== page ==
Source: Unsplash | Shridar Gupta
Big data has gotten a lot of hype in the last few years. Improved data infrastructures, along with cheaper access to them, has made data collection, usage and storage more feasible for a lot more organizations. No longer is big data restricted to the “big boys,” the Googles and GEs of the for-profit world. Now, even small companies and non-profits are utilizing big data to facilitate better business, service and management decisions. Here’s just a few ways big data is influencing the education sector:
A lot of educational research has depended on the direct observation of students and teachers within a classroom setting. Additional data is often self-reported, with interpretation of various points influenced by individual biases and experiences. Neither is very time-effective. Monitoring student behaviors in real-time via software applications helps officiate better student outcomes by replacing some of these human-led research techniques with automated ones less prone to error. Tracking how long each student takes to answer a test question or how often each participates in a classroom discussion can provide educators with the impartial data points necessary to develop curricula that more accurately approach students’ learning styles.
It’s always hard to infer causation. However, it becomes easier the more data a researcher has on hand. Big data can provide schools with access to information that is both multi-dimensional, as well as spans decades rather than just a few years, making it less challenging for them to correlate or even corroborate a cause with an effect. Via big data, schools can track individual student performance as each enters the workforce and then beyond. If major trends emerge, such as journalism students having difficulty finding entry level jobs, then options for increasing student preparedness can be discussed.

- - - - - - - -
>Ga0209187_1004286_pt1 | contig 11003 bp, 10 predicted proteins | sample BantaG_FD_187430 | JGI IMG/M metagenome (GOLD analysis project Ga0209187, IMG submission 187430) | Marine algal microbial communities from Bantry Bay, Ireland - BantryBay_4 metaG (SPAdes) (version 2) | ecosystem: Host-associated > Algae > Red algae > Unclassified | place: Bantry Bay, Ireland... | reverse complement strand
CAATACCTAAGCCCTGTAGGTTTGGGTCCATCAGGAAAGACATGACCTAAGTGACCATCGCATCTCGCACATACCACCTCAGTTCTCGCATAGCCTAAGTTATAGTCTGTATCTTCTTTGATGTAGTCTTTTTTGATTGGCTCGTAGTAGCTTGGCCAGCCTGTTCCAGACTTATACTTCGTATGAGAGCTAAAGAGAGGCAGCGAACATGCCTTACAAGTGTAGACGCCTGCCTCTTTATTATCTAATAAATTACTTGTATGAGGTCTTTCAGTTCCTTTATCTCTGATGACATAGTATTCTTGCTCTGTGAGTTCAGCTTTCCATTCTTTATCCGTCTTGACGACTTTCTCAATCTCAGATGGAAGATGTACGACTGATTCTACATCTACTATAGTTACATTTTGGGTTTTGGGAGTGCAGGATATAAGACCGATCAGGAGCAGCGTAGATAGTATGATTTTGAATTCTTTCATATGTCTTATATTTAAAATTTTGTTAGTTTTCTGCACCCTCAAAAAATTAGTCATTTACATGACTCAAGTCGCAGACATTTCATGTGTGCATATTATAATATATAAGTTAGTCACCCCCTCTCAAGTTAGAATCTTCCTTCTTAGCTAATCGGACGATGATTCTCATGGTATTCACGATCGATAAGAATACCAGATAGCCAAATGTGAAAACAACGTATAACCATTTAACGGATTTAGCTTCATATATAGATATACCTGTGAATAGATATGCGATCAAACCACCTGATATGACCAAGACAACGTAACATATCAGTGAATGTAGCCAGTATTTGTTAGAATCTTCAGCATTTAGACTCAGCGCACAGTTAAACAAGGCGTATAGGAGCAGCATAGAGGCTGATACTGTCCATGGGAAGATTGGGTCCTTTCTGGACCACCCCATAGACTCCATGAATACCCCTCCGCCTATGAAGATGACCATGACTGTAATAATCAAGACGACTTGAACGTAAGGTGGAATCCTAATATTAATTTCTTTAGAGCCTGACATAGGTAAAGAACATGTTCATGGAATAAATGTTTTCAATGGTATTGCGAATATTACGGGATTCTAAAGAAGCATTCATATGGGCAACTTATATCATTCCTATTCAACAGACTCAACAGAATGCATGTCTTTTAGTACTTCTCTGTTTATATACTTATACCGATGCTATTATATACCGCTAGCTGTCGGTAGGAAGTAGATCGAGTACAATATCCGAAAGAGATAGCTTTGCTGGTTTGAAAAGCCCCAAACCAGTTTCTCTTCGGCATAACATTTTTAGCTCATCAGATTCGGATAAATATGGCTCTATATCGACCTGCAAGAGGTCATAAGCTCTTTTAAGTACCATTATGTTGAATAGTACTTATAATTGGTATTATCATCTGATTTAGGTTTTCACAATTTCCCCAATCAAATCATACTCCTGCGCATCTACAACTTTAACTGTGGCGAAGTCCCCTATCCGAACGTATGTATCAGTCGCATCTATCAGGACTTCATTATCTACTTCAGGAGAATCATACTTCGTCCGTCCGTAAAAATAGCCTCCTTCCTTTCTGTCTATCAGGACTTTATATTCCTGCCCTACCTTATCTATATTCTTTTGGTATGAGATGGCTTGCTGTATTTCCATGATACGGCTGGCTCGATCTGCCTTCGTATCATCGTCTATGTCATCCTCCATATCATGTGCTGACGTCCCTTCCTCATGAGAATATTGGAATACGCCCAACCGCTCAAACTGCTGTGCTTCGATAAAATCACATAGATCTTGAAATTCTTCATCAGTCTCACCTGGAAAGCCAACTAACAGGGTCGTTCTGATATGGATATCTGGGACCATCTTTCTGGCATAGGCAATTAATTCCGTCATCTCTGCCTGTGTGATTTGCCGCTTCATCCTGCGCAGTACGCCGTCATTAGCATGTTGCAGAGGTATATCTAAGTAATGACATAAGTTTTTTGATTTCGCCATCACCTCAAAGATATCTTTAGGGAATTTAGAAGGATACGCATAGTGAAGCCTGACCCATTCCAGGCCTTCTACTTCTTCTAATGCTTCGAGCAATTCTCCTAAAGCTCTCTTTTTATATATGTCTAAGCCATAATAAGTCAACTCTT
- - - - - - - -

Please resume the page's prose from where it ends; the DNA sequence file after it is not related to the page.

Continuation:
Big data analytics can also help guide schools with their resource allocations. Information regarding digital usage of certain resources and tools (such as the number of students using an electronic journal or the time spent on school-issued iPads) can highlight the services and devices that are being utilized the most, allowing schools to determine whether their budgets might be better spent elsewhere.
Of course, big data isn’t infallible. To get reliable results, schools must ensure that they are mining data that is true and timely. It’s not unlike using any other sort of data. When you learn how to do market research, for instance, you learn to critically evaluate your sources and make decisions based only on the information that is both accurate and relevant. So, too, must educators learn to use big data. It should never be assumed that just because big data exists, it should or could always be used.